Strokkur geyser

 

Strokkur geyser

Iceland is the world’s ‘greenest’ country and is at the forefront of renewable energy production, for its widespread availability of geothermal power and the harnessing of many rivers and waterfalls for hydroelectricity. Nearly every home in the country has access to inexpensive hot water, heating, and electricity from renewable energy sources.  Below are the photos of a partially frozen waterfall.

Gulfoss waterfall

Gullfoss
Gullfoss

The weekly photo challenge asked for my interpretation of transformation. This is my take on it. Let me know what you think of it in the comments below.

Let’s take care of our Earth. It is the only home we have.

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Being geologically active with many volcanoes, in March 2010,  Eyjafjallajökull in the south of Iceland erupted for the first time since 1821, forcing 600 people to flee and abandon their homes. The cloud of volcanic ash brought major disruption to air travel across Europe. I visited the area and will share it in the next post.

Check this, if you are interested: my shots of the Northern lights and more photos on Iceland in Fours Days – Part I.  

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Sharing sights & insights captured with diverse angles. Ex-corporate slave, now my own boss. Cycling, hiking, cooking, reading, yoga, writing and photography, are no longer only hobbies listed on my resume. It's what I do, when I want.

30 thoughts on “Iceland in Four Days – Part II

  1. I can’t stop admiring and I am heading over to the other two posts. Iceland has been on my list for a long time and your post makes me think why am I not yet heading over to Iceland?
    Gorgeous is an understatement. You have done justice to the landscapes.

    Liked by 1 person

  2. Beautiful, thought provoking post, Lucile. Thank you for sharing. Iceland is a country I’d really like to get to in the coming years. It looks absolutely gorgeous, and everyone I know who’s been there raves about it. Interesting, all the thoughts you exprienced while experiencing Iceland. Let’s care for the earth, indeed. It’s a true gem, and we are certainly are at the mercy of nature and her whims.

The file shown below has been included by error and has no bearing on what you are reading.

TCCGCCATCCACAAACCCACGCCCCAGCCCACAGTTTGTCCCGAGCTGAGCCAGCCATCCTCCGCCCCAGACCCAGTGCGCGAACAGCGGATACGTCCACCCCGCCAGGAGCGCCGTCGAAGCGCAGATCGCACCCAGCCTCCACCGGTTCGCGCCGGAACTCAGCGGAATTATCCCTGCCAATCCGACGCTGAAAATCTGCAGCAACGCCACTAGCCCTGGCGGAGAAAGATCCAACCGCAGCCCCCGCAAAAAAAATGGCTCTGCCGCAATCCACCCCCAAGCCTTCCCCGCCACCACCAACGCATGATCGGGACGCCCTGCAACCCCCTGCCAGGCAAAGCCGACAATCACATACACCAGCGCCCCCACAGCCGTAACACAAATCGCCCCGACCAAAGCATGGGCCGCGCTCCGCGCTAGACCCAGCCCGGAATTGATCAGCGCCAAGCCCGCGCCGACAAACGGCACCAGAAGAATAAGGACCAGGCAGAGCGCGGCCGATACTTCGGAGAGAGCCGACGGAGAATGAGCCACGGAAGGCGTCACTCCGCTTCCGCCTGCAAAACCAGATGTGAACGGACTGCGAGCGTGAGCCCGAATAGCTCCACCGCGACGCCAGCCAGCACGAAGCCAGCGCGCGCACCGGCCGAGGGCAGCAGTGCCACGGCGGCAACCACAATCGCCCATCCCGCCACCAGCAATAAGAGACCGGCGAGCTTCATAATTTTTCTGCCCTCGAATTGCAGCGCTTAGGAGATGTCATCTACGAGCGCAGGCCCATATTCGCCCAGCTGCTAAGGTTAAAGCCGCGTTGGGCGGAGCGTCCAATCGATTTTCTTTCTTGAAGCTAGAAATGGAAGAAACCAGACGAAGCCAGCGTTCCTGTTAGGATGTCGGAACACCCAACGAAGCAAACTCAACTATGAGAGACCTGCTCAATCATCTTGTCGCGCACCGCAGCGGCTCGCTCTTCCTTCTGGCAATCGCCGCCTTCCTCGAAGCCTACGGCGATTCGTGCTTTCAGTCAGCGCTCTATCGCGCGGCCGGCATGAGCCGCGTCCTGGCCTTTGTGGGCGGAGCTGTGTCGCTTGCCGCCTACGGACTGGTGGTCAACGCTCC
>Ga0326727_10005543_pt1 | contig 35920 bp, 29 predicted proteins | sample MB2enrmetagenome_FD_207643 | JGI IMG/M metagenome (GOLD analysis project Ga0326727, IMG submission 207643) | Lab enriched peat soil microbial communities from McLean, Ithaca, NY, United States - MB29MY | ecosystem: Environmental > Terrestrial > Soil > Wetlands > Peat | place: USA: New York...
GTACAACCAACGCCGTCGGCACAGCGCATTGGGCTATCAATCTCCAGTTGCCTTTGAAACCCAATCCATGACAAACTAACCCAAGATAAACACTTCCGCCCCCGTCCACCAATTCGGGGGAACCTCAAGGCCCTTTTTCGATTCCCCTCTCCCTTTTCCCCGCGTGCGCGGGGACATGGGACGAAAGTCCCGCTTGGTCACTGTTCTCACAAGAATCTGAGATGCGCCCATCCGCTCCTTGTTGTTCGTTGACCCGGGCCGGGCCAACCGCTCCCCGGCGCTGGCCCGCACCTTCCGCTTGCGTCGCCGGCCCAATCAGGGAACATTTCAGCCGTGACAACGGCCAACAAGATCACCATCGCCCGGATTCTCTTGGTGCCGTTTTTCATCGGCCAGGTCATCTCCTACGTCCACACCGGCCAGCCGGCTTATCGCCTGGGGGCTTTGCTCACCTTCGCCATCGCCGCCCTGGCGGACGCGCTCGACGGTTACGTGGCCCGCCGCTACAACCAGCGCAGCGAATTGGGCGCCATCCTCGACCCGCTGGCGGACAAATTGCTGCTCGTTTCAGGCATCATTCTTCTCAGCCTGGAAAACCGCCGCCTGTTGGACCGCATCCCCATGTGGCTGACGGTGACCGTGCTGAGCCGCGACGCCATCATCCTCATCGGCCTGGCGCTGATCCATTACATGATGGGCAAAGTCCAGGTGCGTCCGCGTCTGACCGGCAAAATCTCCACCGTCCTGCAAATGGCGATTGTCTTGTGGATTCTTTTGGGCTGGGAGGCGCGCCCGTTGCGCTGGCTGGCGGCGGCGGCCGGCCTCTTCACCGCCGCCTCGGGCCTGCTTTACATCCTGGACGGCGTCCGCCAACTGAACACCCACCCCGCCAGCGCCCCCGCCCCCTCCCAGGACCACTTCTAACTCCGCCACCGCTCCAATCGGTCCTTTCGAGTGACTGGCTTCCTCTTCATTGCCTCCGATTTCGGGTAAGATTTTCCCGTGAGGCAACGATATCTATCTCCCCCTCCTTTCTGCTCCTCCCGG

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  3. I greatly enjoyed your reflections on Iceland’s physical beauty and the link to our planet’s transformations over time. Iceland is a great place to really see nature in its full glory because the lack of humans almost forces a closer look. The fact that its land formations and physical phenomena are so wildly different just adds to the fun! Your photos are so ethereal; as I told you last time, I now want to visit in the wintertime to catch these muted hues!

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    1. Thanks for reading my reflections, Lexie.
      It’s tough to write about anything that touches environmental changes lately, without running the risk of being beaten up by those opposing it or by those who are too dogmatic about.
      Your words give me peace of mind, and I’m happy you liked it.
      All the best!

      Liked by 1 person

  4. I just love this, Lucile! Stunning photography and the brilliant blues captured in the water and ice is gorgeous! Your information was fascinating to read. I read a long time ago that “they” named Iceland as such and Greenland to throw off people who would want to visit, since their names are completely opposite of their climates.

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  5. Iceland is an amazing place. I wasn’t too sure I would like it when I first arrived, it really is like nowhere else on earth, but it soon had me enthralled. I really must write up about my trip there.